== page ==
Professor Duff: I would hope so.


Q23   Mr Heath: The relationship with Government is extremely important, but one would hope that Ministers are at least partially informed interlocutors. A lot of BBSRC research takes place within a legislative framework framed by Parliament, rather than Government, given that a lot of these are ethical issues where the party managers have been loath to impose. It would be difficult to underestimate the ignorance of some people in the House on matters of this type. To what extent would you see your role as informing Members of Parliament—of both Houses—as to the implications, benefits and potential disbenefits of the work that you are undertaking?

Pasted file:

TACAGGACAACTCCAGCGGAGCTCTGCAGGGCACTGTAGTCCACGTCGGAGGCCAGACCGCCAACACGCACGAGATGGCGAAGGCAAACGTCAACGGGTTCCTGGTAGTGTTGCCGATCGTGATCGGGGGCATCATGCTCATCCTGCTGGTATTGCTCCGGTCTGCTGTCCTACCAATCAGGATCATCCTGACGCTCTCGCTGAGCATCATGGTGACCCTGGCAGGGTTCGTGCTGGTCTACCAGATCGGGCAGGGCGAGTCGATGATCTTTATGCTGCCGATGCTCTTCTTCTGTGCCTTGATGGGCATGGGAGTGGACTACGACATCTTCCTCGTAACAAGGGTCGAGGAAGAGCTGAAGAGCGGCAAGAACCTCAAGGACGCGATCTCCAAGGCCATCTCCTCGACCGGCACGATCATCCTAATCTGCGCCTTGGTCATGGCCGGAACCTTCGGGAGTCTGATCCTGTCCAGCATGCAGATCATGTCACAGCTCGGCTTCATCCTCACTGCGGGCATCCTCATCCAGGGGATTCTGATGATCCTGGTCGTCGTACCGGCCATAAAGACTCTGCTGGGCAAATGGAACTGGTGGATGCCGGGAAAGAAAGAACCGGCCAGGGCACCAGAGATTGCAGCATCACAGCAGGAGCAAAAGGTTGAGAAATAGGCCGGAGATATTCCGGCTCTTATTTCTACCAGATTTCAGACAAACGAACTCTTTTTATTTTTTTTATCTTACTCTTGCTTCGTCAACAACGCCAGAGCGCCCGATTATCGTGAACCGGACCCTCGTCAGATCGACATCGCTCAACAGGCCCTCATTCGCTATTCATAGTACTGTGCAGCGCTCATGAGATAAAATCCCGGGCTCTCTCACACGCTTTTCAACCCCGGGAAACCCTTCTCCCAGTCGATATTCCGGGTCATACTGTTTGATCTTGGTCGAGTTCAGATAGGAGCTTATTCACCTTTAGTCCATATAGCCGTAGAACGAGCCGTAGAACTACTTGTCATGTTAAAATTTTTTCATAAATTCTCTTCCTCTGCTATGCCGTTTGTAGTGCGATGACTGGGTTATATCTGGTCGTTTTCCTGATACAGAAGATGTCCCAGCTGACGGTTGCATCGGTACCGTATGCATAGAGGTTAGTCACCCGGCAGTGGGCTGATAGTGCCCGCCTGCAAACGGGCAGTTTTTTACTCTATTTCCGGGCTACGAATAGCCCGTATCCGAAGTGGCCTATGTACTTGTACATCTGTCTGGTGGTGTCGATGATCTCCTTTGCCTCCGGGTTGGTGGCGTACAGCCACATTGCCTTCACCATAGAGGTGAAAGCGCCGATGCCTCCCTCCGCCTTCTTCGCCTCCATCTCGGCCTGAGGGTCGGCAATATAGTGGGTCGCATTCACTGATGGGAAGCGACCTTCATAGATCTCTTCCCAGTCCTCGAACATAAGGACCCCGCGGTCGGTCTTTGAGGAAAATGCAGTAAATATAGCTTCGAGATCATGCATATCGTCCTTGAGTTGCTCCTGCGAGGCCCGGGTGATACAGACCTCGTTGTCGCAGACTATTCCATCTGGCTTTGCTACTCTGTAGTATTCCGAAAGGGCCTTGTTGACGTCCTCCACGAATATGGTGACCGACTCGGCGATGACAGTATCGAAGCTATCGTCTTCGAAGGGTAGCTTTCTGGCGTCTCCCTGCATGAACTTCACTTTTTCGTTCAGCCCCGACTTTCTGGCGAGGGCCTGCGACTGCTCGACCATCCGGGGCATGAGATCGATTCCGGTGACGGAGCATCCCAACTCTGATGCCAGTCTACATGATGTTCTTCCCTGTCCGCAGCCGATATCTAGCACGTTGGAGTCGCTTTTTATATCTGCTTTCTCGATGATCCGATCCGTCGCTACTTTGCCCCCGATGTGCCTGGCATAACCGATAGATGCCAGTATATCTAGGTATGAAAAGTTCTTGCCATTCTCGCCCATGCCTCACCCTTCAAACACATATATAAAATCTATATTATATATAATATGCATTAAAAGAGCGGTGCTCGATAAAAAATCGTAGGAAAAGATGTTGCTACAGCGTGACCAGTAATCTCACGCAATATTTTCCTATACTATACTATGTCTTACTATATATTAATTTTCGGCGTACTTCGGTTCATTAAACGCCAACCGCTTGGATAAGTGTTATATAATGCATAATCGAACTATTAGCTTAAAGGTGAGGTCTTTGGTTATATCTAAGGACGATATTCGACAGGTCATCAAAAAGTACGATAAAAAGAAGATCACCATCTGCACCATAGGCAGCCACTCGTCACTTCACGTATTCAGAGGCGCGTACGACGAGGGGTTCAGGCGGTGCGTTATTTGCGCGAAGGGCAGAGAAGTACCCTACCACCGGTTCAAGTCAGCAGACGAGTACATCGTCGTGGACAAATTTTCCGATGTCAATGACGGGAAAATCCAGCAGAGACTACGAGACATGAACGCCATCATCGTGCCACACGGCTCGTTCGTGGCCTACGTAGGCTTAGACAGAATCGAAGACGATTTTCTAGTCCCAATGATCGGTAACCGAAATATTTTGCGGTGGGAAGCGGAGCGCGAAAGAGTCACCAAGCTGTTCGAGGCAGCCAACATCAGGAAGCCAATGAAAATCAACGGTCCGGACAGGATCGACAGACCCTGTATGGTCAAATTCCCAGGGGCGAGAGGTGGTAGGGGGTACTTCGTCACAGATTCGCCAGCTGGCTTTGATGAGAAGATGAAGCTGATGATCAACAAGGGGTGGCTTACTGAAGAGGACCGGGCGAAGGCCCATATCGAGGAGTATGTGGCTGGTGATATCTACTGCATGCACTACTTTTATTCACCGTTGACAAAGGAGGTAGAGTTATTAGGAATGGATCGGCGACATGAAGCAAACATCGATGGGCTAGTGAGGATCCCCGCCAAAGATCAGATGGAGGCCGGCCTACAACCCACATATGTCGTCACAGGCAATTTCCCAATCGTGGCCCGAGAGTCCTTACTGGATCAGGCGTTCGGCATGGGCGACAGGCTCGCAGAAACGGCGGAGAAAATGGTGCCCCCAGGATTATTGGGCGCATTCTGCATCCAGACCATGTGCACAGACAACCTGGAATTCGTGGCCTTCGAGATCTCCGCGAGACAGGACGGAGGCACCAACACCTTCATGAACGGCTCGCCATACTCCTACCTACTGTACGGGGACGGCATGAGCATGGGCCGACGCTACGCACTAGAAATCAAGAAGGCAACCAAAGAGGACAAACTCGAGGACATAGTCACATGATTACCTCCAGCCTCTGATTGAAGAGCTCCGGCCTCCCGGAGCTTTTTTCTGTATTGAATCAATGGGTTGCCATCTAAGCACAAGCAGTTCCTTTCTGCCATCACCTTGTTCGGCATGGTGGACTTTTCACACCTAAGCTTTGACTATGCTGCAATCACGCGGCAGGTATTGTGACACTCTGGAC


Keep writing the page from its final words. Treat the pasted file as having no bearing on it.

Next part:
Professor Duff: I would see it within the spectrum for all of the stakeholders—what our long-term aims are, why we have those long-terms aims and what we believe they will deliver to the country. I would understand that the communication of complex subjects is not to be taken lightly. It can be very difficult to explain highly technical things even to an informed audience, and all but impossible to a mixed audience. Our messages and the way we communicate would need to be tailored specifically to the audience, assuming no large degree of prior understanding of the problems. Scientists are not very good at this, because what seems second nature to a research scientist is probably very hard for someone else to get their head around, if I may use that kind of analogy.